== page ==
Some sad news to pass along out of Tennessee.
According to the Associated Press, Charlie Lea passed away yesterday at the age of 54. Collierville police chief Larry Goodwin told the Commercial Appeal that he died of a suspected heart attack.
Lea pitched seven seasons in the big leagues, six of them with the Expos, and finished his career with the Twins in 1988. The French-born right-hander went 62-48 with a 3.54 ERA in 152 career games.
Lea is probably best known for throwing a no-hitter against the Giants in the second game of a double-header on May 10, 1981. But he was actually one of the better starting pitchers in the National League for a brief stretch before shoulder problems derailed his career, even starting and winning the All-Star Game in the 1984.
Lea was still involved in baseball in recent years, doing radio play-by-play for the local Triple-A Memphis Redbirds. May he rest in peace.
The Red Sox are going to retire David Ortiz’s number 34 tomorrow. The City of Boston is going to give Ortiz a different honor: they’re going to name a street after him.
The street: Yawkey Way Extension, which will be renamed David Ortiz Drive. Note: this is not the Yawkey Way that runs outside of Fenway Park. This is the, duh, extension of it beyond Brookline Avenue just to the northwest. See here, via Google Maps:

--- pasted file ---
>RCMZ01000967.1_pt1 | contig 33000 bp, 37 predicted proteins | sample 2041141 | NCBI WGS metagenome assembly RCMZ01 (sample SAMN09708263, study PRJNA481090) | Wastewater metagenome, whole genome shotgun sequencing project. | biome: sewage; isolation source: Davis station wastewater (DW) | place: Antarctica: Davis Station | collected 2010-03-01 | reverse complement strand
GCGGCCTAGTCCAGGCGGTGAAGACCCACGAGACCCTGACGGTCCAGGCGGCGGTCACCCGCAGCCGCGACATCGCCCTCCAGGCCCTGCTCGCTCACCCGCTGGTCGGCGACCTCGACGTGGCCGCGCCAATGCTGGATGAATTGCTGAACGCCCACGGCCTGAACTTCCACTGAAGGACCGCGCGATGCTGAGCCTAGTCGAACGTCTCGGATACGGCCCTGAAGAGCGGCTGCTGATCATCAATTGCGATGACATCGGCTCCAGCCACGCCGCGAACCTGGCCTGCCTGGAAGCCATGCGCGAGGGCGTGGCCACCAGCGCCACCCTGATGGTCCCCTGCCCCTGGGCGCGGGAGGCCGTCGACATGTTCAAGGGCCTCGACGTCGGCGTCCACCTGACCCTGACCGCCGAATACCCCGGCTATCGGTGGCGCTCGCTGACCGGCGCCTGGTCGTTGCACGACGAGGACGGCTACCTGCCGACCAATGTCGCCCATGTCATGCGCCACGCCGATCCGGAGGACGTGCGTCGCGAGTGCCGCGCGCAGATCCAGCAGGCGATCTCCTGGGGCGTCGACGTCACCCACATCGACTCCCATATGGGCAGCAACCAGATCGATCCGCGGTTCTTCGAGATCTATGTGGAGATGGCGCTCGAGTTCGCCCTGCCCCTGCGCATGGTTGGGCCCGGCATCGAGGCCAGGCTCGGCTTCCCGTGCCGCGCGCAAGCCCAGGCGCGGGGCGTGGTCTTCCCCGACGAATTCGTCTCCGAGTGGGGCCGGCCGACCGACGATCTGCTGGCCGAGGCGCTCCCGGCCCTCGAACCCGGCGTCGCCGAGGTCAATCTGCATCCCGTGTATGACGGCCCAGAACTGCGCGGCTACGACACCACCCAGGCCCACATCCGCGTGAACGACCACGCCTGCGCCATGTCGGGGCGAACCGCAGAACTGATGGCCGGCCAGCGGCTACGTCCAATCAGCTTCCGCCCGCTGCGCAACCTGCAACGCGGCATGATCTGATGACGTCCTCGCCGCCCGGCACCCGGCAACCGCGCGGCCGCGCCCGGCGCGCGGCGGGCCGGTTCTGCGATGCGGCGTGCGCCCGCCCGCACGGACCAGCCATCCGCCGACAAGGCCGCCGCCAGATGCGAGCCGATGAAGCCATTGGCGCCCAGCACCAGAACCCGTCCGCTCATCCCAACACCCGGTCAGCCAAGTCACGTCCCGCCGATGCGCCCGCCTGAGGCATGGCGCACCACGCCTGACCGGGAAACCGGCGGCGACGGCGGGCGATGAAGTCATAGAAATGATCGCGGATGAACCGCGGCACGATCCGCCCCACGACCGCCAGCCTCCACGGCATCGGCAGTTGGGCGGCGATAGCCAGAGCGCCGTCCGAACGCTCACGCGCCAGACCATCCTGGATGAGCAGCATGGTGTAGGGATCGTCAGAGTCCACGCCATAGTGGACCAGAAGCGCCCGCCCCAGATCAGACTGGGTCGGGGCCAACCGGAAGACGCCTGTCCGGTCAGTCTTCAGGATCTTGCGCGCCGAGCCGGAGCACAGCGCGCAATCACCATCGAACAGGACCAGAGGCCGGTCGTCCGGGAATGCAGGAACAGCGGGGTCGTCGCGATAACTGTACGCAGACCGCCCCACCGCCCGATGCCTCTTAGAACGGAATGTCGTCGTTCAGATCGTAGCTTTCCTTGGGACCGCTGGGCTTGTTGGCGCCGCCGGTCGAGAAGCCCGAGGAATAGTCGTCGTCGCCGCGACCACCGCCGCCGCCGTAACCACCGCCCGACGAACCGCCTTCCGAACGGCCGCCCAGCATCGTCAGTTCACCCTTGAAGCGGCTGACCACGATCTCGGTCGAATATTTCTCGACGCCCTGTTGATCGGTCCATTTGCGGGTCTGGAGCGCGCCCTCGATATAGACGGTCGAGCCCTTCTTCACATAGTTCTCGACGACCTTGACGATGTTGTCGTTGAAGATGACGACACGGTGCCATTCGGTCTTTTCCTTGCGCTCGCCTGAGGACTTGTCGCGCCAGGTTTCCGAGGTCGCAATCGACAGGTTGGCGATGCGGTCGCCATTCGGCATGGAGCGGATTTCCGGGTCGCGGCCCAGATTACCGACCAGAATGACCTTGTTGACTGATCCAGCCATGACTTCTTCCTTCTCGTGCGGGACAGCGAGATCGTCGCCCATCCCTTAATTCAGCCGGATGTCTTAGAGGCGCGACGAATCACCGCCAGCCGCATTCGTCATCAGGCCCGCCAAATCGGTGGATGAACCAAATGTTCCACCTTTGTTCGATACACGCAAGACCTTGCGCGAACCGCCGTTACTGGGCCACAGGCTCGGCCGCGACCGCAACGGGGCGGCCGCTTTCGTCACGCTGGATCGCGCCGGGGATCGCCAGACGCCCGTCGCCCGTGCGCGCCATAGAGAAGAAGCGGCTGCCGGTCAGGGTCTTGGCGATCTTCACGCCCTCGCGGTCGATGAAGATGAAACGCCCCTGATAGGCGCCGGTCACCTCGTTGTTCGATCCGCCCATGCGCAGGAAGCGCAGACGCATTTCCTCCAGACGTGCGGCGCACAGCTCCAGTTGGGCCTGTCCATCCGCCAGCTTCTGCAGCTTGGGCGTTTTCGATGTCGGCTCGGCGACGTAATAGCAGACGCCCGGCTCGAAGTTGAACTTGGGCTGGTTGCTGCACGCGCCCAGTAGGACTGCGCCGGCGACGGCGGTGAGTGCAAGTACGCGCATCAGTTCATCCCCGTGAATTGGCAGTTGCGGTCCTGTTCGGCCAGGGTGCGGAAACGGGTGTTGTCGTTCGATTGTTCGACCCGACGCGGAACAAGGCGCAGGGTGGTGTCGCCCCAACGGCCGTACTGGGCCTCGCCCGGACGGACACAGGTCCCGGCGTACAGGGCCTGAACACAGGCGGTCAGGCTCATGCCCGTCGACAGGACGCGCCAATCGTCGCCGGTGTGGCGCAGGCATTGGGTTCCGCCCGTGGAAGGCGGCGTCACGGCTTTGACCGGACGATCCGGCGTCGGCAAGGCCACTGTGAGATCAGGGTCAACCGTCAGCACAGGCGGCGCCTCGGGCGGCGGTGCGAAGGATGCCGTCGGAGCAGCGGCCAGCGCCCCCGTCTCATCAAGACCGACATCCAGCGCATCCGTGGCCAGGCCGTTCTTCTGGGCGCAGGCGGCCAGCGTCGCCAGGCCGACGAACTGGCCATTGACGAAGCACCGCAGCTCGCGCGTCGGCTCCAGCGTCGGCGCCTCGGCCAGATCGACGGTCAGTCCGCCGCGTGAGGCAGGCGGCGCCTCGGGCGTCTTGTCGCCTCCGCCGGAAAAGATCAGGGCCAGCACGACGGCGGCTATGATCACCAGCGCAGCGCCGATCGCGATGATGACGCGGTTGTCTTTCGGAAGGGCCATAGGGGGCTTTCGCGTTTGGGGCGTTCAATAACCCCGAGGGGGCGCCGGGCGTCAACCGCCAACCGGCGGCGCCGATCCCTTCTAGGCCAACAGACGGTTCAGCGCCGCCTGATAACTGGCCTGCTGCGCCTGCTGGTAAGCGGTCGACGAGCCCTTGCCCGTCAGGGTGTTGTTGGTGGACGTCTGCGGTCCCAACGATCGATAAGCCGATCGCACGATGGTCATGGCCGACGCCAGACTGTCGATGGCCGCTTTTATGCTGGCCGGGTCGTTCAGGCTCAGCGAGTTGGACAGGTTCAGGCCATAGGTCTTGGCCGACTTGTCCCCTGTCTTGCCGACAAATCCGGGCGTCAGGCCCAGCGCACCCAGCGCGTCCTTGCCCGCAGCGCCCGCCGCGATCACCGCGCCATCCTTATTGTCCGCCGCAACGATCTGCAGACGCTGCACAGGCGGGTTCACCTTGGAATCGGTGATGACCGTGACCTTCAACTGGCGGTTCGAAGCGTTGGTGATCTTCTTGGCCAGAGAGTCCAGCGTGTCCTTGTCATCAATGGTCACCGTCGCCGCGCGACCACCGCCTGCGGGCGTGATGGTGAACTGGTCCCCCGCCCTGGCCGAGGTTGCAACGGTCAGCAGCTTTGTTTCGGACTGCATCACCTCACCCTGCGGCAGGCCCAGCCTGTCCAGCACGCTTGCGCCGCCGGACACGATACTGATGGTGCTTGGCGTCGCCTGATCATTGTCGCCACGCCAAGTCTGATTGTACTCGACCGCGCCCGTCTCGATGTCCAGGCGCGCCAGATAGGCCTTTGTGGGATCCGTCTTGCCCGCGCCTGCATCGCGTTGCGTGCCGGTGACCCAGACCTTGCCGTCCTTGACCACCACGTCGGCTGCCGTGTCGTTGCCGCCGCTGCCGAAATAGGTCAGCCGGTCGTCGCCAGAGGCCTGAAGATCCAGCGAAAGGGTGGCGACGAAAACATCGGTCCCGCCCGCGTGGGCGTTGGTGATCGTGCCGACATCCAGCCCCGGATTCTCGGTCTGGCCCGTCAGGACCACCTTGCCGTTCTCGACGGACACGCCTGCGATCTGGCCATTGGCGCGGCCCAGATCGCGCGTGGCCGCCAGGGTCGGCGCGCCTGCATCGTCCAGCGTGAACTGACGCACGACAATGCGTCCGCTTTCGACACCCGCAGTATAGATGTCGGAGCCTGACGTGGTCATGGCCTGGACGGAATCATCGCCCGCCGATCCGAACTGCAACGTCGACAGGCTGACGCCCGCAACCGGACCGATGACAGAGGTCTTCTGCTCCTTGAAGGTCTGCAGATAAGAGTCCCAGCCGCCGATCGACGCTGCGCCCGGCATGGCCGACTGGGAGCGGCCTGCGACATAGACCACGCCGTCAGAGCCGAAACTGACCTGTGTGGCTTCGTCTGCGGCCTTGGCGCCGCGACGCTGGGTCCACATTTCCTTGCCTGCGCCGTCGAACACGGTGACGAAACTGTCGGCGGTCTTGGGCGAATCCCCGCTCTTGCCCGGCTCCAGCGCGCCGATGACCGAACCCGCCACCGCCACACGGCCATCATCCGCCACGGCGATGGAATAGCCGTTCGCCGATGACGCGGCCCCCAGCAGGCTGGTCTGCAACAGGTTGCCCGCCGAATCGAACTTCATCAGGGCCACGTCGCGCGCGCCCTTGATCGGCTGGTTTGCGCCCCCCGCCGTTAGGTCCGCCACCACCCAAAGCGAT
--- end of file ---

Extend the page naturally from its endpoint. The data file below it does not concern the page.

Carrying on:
There is already a David Ortiz Bridge, which is the bridge that takes Brookline over the Turnpike just north of what will now be David Ortiz Way.
Now: rename Yawkey Way and we’re really cooking with gas.
Bill wrote last night about Yasiel Puig admiring a homer and raising the ire of the New York Mets because of it. I expanded on that some in the recaps. As far as significant baseball events go, it ain’t one. It’s just a silly thing that happened in one of 15 games and is, at best a minor footnote in the Chronicle of the Unwritten Rules.
But it does deserve one more post, because I missed something from it all. This passage from the AP recap of the game:
“He disrespected us,” Flores said. “I think there’s a way to enjoy a home run. That was too much.”
Between innings, Mets veteran Jose Reyes and outfielder Yoenis Cespedes, also from Cuba, spoke with Puig on the field.
“After I talked to Cespedes, he told me, `Try to run a little bit faster,’ and tried to give me some advice,” Puig said through a translator. “I don’t look at it that way, but it is what it is.”
Because, obviously, when you think about respect, professionalism, decorum and the proper way to comport oneself, you think about Jose Reyes. And when you think about hustle, you think about Yoenis Cespedes.